“PowerShell is great because I am flawed “- Jeffrey SnoverI’m a big fan of PowerShell: every-time there’s a problem I need to fix, I think “how can PowerShell help me here?” Back in July there was a great Session on the Microsoft Virtual Academy called “Getting Started with PowerShell”. It was hosted by Senior Technologist at Microsoft Jason Helmick and Distinguished Engineer and the Lead Architect for the Windows Server Division. Snover is the inventor of Windows PowerShell so to have a free 8 hour session on PowerShell by the guy that wrote the thing was an opportunity not to be missed. It was a cross between a gentle canter and a deep dive. It was broadcast on the 18th of July 2013. Typically videos are available to download roughly 2 weeks after the initial broadcast, so it should be available now. Regardless of your experience of PowerShell I’d recommend a watch of this.
I’ve got a lot of time for Jeffrey Snover. Last year at TechEd 2012 I sat in on his Q&A. He speaks with a lot of common sense; his blog On Heroes highlights this sort of sensibility.
In the broadcast, Jeffrey explained the principles he had in mind when designing PowerShell. The naming of cmdlets was standardized to verb-noun, and therefore all cmdlets have a regular, self describing naming convention. There are a list of permitted verb, so that cmdlets are schema-ised (type get-verb to list of permitted verbs). Jeffrey explained that he didn’t want to have to memorize all the cmdlets, and so aliases were born. He also explained about the Get-Help cmdlet, which I’m going to delve into here.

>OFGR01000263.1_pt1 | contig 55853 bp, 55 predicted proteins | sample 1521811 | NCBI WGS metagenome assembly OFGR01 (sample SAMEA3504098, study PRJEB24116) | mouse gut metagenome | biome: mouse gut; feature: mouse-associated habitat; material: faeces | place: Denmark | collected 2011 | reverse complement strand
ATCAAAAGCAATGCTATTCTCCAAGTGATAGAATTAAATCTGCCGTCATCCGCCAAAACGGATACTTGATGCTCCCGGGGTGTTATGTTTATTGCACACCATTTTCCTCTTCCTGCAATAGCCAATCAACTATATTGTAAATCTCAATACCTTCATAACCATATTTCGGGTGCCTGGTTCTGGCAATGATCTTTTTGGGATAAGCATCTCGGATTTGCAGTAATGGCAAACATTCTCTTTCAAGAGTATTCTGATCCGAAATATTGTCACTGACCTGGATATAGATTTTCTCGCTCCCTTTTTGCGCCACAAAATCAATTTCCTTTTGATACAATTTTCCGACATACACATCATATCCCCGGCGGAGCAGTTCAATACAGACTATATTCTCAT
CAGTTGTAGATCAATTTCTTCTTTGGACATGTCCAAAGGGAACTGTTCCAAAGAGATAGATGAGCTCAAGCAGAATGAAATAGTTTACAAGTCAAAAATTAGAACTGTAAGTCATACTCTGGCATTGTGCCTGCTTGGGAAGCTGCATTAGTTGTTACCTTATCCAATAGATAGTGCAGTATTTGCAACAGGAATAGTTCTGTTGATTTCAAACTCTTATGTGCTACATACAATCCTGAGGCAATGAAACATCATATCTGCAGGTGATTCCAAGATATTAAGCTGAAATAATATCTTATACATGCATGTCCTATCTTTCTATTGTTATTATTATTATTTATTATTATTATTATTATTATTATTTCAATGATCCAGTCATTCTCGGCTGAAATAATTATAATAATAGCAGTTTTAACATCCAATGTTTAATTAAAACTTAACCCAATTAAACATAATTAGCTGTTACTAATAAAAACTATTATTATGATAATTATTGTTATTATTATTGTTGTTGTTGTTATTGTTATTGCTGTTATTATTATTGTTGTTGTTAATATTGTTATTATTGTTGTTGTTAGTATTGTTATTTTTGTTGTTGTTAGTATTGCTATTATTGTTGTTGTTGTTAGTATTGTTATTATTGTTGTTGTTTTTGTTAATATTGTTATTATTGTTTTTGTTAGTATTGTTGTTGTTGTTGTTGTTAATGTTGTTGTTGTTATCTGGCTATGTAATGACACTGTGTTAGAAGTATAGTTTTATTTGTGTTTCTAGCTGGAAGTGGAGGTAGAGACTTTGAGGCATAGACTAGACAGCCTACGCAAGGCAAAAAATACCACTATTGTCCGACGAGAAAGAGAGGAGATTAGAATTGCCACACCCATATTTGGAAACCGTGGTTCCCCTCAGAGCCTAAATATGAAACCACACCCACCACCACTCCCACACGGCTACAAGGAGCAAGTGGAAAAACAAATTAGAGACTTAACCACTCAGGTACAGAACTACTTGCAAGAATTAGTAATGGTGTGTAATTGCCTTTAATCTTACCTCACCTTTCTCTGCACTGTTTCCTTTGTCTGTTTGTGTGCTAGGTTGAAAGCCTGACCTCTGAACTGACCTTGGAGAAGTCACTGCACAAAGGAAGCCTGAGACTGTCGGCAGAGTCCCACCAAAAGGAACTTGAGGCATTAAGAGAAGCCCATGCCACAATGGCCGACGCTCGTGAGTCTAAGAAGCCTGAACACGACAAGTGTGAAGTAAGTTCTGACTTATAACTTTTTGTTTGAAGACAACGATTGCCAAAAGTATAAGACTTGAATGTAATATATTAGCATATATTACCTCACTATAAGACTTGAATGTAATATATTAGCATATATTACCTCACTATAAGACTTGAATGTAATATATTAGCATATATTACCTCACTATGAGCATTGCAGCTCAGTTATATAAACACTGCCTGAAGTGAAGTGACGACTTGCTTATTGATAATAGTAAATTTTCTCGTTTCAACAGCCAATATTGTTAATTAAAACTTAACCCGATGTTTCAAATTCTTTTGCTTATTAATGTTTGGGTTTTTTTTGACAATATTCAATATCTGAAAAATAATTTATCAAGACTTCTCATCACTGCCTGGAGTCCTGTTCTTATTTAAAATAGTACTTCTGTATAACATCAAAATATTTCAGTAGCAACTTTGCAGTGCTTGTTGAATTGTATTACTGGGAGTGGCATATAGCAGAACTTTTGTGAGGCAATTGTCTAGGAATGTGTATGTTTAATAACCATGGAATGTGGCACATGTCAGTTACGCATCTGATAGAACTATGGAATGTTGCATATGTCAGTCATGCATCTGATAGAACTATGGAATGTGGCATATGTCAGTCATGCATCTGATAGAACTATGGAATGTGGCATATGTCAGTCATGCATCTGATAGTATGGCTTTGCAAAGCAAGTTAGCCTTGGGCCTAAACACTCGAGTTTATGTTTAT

Entering get-help in a PowerShell lists the help topics and how to use the Get-Help cmdlet.
What I like about the examples is that they’ve worked really hard on allowing you to explore and expand your own knowledge. One example shows us that some features have help articles that begin with “about_“, such as “aboutsigning” which you will need to know about if you want to run your own modules or scripts on a machine. But if you don’t know what topics have “about” articles, how can you know what they are? The example show us that f you enter “get-help about *” then you get the whole list of topics that have “about” articles.
There’s a whole heap of features for PowerShell beyond the built in cmdlets or scripts that you can write, and this is just a small subset of what you can do. I highly recommend watching the PowerShell video.